The Secretary General of the OAS, Jose Insulza, having solicited that he send his representative to talk with the OAS High Level Commission formed by the past Assembly of the organization to analyze the problem generated in Honduras by the coup d'Etat of 28-06-09, the ex-President Manuel Zelaya R. ordered me to present myself in Washington. There I attended two meetings between July 5 and 8, one meeting with the Commission as a whole and the other with the Juridical Commission of advisors, that had previously visited Honduras.
I explained our position in the meeting with the Commission of ambassadors, which is the same as the declarations of the OAS and of the authorities of almost all the governments represented in it, which is that, in Honduras on the 28th of June of 2009, there was produced a coup d'etat, underlining that, in it, there had participated in coordination the military, the Congress of that time (which accepted a falsified resignation before naming its president as Head of State), and the present Supreme Court that, in the days following the coup, generated a series of exculpatory documents for the military and a political persecution with a series of accusations against President Zelaya and against various cabinet ministers. We argued that for the present government to be able to be recognized in the assembly as the legitimate representative of our country, it would have to fulfill the demands subscribed to in the proposal of the OAS, and sustained in its democratic charter, otherwise leaving this crime unpunished as a disastrous precedent and abdication of the principles of the organization.
The conversations with Secretary Insulza coincided in
1. Arranging for the end of the judicial prosecution of ex-President Zelaya and his collaborators.
2. Commiting the present government to strengthen the Human Rights Prosecutor.
3. Proposing international accompaniment in the fight against impunity.
4. Enlargening the Truth Commission formed by the government, with a representative to be proposed by the opposition; and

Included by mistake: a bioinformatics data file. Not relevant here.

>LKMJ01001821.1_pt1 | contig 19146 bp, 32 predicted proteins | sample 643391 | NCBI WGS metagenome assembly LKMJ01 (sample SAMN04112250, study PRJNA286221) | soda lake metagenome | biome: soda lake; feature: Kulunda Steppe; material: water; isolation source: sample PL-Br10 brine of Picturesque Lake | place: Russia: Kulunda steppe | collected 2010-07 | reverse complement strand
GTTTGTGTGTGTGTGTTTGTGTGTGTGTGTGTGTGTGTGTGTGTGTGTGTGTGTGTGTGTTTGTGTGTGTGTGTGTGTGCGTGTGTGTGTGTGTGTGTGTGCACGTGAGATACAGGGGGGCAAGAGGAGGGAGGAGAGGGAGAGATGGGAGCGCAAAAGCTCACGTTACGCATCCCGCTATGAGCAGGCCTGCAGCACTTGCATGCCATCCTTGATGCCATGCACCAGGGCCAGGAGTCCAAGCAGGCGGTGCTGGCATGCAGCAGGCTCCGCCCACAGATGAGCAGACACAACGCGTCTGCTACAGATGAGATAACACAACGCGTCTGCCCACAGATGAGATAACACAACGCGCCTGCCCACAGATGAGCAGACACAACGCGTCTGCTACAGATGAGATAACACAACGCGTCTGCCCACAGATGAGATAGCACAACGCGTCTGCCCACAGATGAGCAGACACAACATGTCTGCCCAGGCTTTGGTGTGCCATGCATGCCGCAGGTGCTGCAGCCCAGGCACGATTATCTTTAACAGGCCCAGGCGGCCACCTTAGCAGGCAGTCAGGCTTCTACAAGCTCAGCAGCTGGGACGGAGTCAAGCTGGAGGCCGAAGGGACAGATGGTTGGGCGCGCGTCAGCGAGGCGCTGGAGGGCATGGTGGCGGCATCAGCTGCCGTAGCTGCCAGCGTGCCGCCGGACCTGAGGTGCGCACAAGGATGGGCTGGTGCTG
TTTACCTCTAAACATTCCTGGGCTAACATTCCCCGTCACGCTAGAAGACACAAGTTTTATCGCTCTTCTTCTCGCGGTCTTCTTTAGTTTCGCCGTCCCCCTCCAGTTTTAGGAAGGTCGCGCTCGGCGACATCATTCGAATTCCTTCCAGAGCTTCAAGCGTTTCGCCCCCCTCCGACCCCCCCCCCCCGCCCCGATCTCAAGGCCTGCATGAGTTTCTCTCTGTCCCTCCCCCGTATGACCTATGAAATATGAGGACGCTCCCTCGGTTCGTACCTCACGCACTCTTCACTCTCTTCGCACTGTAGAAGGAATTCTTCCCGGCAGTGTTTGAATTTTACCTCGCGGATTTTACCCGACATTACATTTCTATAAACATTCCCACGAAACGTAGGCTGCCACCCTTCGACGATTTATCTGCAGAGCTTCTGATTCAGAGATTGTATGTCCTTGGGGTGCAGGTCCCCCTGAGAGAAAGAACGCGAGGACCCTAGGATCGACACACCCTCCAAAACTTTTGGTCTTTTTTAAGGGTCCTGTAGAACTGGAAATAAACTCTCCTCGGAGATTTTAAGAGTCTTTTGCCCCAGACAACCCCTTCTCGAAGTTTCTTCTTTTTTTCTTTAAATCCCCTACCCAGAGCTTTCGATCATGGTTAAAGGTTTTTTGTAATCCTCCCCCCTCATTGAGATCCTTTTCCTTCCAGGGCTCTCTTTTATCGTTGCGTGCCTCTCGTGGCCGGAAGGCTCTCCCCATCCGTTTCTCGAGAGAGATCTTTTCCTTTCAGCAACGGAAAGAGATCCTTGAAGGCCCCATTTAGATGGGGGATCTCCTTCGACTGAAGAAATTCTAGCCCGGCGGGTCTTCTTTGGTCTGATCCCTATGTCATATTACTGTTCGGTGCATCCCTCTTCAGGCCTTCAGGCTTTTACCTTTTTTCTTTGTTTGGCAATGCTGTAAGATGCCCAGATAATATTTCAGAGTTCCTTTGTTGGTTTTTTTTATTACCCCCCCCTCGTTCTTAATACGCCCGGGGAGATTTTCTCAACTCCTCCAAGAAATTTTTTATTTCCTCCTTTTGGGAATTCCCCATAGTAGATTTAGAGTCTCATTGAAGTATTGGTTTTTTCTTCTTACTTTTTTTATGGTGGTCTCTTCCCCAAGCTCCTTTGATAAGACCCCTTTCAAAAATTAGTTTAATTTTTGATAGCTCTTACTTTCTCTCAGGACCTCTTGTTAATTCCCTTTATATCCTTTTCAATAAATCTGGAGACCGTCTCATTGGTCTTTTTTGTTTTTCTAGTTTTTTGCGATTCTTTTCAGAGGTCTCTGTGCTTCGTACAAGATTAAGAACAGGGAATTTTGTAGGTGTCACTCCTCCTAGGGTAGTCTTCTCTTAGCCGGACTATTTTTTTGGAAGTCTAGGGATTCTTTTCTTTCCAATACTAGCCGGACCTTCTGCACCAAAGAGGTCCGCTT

5. Convening a broad National Dialogue, with genuine representation of the opposition and with an open agenda to study the right to the Constitutional Assembly process.
It was expressed to the Secretary and the Commission our agreement that, by different procedures, the same end could be arrived at and that what worried us, above all, was the state of defenselessness of Hondurans against the everyday violations and crimes against humanity, certified by its own Commission on Human Rights, about which they were not ruling given that-- due to the complicity of the Public Prosecutor and the judiciary in the coup-- the conditions to put a brake on these abuses or deduce responsibilities did not exist. But he was reminded that the agreement was the end of persecution.
The jurists that have studied the accusations assured us that they have progressed in the discussion with the Prosecutor and the Court in Honduras, but they repeated that, for formality's sake, the President would have to present himself before this judiciary, to ask that it grant him amnesty, and submit himself to trial for the two remaining accusations. To them as well it was explained that the ex-President could submit himself to justice for any accusation made before the day of the coup or before any international judicial body that would offer the conditions of objectivity, but he would not humiliate himself before the court that had administered him the coup d'etat. Later, and at the end of our visit and in view of the fact that agreement had not advanced, we presented before the High Commission a Position Paper, prepared personally by ex-President Manuel Zelaya, today coordinator of the National Resistance Front, demanding that the OAS act in congruence with its Democratic Charter (whose substance is the right of the people), with its own reiterated declarations, and with its commitment not to recognize the government as long as the situation created by the coup is not reversed and full rights have not been restored.
Since then Secretary General Insulza has traveled throughout Latin America lobbying its governments to accept Honduras by majority vote, dismissing those that oppose it, and has lobbied recently in the meeting of SICA in El Salvador in which, despite the fact that the norms of the organization demand a total consensus, in the absence of a country and of three of the presidents, President Funes announced the reincorporation of Porfirio Lobo in the System and solicited, as had been announced many times that he would for pragmatism, the reincorporation of its representative in the OAS.